The Gardens of the Dead by William Brodrick: Book Review

The Gardens Of The Dead

The Gardens of the Dead by William Brodrick is his second novel. Although this book is a page turner I felt it was rather disjointed in parts. I had to backtrack a few times to make sure I was following the plot and the timeline is occasionally confusing. But on the whole I thought the book was pretty good.

Elizabeth Glendenning QC dies of a weak heart at the start of the book. Ten years earlier she had successfully defended a guilty man, Graham Riley. Just before her death she devised a scheme to bring Graham Riley back to court and to implement this scheme she had enlisted the help of Father Anselm, the barrister turned monk and her son Nick. She left a safety deposit box key with Father Anselm along with instructions that he should open it in the event of her death. Once he does this a sequence of events is triggered as Father Anselm and Nick follow the trail laid out by Elizabeth.

Part of me, the cynical part, wondered why she did this – it would have been much simpler to simply leave a written account rather than set what turns out to be a puzzle to be solved. But another part of me enjoyed seeing the mystery unfold. There are several surprising and some not so surprising elements to this story of good and evil, of revenge, family loyalties, justice and morality.

I liked the character of Anselm. He is kind and patient, well versed in analysing information and questioning people from his work at the Bar and also a good listener. My favourite character though is Father Andrew, the Prior, who was fond of a saying from a Desert Father:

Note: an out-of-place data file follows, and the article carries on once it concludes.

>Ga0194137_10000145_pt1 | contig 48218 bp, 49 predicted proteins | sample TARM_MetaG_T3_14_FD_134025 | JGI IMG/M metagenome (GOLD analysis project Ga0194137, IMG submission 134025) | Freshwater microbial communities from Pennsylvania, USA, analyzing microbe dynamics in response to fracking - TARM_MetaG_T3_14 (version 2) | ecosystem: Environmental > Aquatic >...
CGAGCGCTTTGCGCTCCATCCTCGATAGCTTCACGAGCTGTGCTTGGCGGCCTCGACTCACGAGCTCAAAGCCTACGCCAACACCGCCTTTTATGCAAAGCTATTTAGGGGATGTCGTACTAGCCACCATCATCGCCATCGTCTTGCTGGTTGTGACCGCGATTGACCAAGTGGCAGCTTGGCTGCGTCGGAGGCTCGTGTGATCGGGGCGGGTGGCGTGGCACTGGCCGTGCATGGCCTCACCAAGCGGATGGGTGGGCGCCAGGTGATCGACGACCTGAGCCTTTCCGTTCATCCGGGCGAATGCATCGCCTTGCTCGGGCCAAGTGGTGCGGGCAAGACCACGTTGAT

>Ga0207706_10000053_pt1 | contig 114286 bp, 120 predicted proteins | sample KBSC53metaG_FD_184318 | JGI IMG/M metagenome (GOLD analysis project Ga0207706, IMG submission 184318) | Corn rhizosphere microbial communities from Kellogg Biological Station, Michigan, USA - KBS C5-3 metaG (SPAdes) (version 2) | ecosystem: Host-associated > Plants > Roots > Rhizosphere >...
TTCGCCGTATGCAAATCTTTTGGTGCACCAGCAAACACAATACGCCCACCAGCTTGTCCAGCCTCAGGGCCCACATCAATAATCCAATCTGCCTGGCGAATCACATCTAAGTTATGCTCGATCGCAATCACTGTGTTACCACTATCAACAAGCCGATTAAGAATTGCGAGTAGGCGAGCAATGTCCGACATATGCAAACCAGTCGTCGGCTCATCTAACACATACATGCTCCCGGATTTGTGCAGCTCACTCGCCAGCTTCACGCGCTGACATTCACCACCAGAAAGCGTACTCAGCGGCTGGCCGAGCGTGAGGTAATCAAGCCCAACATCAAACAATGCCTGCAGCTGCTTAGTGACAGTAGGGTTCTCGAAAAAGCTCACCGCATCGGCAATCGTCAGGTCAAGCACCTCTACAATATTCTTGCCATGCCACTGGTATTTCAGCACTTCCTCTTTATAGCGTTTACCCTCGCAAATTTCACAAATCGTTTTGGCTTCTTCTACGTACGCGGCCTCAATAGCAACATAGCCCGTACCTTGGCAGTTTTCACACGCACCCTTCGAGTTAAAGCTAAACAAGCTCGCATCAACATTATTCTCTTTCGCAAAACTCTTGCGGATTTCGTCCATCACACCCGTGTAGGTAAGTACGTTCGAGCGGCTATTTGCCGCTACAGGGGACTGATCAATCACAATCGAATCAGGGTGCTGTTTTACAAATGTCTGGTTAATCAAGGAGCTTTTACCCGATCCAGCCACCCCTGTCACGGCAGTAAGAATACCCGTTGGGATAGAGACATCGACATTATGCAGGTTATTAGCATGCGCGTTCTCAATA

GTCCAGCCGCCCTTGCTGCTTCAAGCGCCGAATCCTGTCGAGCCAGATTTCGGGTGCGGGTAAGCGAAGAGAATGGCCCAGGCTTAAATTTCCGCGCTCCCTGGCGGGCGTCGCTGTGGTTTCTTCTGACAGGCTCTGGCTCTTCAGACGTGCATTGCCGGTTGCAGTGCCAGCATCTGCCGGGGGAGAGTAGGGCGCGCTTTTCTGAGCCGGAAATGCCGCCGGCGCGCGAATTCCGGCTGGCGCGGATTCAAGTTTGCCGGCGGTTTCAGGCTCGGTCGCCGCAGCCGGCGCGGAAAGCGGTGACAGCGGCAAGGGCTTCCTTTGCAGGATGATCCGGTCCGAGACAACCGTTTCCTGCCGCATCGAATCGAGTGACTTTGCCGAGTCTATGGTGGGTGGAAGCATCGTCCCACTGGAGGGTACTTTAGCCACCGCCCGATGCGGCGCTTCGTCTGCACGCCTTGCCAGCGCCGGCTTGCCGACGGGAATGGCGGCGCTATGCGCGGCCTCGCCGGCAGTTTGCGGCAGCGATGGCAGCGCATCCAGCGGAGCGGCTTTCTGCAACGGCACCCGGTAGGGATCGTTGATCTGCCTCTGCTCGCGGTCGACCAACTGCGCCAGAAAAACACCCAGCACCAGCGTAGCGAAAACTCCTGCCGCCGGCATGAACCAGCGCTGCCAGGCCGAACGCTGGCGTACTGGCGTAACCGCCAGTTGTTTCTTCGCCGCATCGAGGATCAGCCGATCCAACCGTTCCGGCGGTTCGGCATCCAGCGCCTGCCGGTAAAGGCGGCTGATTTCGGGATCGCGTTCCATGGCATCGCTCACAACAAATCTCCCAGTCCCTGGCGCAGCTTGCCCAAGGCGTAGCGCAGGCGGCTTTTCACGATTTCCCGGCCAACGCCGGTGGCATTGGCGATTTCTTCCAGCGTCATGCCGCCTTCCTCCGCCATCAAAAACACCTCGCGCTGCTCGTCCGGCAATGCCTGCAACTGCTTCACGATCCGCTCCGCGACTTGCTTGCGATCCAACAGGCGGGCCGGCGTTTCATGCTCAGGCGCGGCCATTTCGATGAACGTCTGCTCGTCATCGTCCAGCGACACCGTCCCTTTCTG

Don’t use wise words falsely.

So he didn’t talk much and was always cautious when he spoke, but throughout the book he has several conversations with Anselm which are always perceptive and wise.

I borrowed this book from the library and at the time I thought the author’s name was familiar to me but couldn’t remember reading anything by him or reading any reviews of his books. Later I realised that I have the first novel he wrote The Sixth Lamentation, languishing somewhere in my to-be-read piles. Now I really must dig it out to read more about Anselm.

Library Loot


I borrowed just three books this week from the library.coastliners For more Library Loot click on the button above.

  • Coastliners by Joanne Harris:  a novel about a hardy island community fighting the encroaching seas. A young woman returns to her home island off the Atlantic coast and tries to stop the decline of her father’s fishing village. I borrowed this book because I loved Chocolat and Gentlemen and Players.


  • The Thirteen Problems by Agatha Christie. This is a collection of short stories. A thirteen-problemsgroup of friends, including Miss Marple meet on a Tuesday night and tell sinister stories of unsolved crimes. I’m taking part in the Agatha Christie Reading Challenge and this week this was the only book in the library by AC. I’ve started reading it and am finding it a bit simplistic. So far it’s been Miss Marple much to the surprise of the others (but not to me) who comes up with the solution.


  • The Gardens of the Dead by William Brodrick: When Elizabeth Glendinning QC dies of gardens-of-the-deada sudden heart attack while making a desperate phone call to the police, her colleagues and family are devastated and mystified. What was she doing in east London at the time of her death, and what was she trying to tell Inspector Cartwright in her last phone call? I’ve never read anything by William Brodrick, so this is new territory. The quotes on the back cover are promising eg: “Worthy of Le Carre at his best”  from Allan Massie writing in the Scotsman.